The really old electric street lamps (the ones that replaced kerosene) used to just have an Edison incandescing bulb in them. Those would have been instantly full brightness.

In a juxtaposition the really new street lamps are instant on. Don't know what technology they use.
 
Last edited by a moderator:

wombat457

Well-Known Member
Staff member
I also have all of my street lights on one wire so they all come on and go off together. I like the idea of the "light sensitive on/off idea though, that does sound interesting.

As for street lights in the real world coming on gradually or completely. I'm not all that sure if they do come on gradually in reality OR if they only appear to as it gets darker. Naturally, that will depend on the bulb type used. Those that need to "heat up" will naturally appear to come on slowly or a fluorescent globe will flicker before coming to full life.

What they use in modern street lights is unknown to me so I can't really say one way or the other; however, I would imagine that for a street light to come on "gradually" wouldn't it need to be connected to a dimming system of some type that controls how fast or slow they come to full operating power?
 

Red Oak & Western

Active Member
however, I would imagine that for a street light to come on "gradually" wouldn't it need to be connected to a dimming system of some type that controls how fast or slow they come to full operating power?
Oh, the miracle of modern (and not so modern) electronics. These particular street lights have incandescent bulbs. So that's fairly easy - by using an RC (resistor/capacitor) timer circuit, the driver transistors can be transitioned from fully off to fully on over any desired time period.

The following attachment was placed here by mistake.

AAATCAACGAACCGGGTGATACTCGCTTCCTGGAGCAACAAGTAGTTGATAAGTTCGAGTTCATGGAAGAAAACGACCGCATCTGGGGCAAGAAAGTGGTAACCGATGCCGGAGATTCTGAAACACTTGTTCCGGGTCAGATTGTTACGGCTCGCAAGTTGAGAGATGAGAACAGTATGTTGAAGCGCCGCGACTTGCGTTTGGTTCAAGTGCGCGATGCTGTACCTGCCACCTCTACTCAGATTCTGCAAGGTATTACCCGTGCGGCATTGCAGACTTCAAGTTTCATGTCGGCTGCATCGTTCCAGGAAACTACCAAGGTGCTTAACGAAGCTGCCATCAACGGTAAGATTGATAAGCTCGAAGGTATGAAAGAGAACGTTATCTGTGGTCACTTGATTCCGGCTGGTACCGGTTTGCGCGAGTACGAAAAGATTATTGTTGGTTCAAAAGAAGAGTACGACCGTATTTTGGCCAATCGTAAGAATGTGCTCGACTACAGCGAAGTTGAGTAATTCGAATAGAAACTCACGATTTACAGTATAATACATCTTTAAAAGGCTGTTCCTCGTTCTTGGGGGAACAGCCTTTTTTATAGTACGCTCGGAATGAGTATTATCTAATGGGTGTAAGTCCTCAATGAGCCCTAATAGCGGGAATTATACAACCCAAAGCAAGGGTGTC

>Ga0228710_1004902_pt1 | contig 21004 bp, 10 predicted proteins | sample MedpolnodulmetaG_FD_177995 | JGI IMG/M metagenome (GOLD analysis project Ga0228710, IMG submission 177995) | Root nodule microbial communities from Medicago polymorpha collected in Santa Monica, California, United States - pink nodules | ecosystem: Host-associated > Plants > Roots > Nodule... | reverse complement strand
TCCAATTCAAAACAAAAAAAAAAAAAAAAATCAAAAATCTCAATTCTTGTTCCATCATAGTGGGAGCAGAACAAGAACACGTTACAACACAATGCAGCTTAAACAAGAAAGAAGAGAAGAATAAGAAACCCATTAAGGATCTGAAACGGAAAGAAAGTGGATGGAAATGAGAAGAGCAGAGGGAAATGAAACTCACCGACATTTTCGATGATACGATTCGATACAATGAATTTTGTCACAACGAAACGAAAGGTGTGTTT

I've got some different style street lamps that use LEDs - they're a little more difficult. LEDs operate over a very narrow voltage range, so to dim them, they are switched on and off at a varying rate (called Pulse Width Modulation {PWM}). But the concept is the same, drive the pulse width modulator with a simple timer so that over the desired time period, the pulses go from very narrow to continuous.

And while I think about it, it wouldn't be that hard to tie the "gradualness" of the off/on transition to the photo sensor. If it gets dark fast, the street lights come on fast. If the room slowly gets dark, the lights come on slowly. I'm just not sure how realistic that would be. A little research showed all sorts of different control systems. Some systems have sensors on the individual street lights. Other systems have a master relay box that starts a group of lamps at some predetermined point - either light levels of time or a combination of both.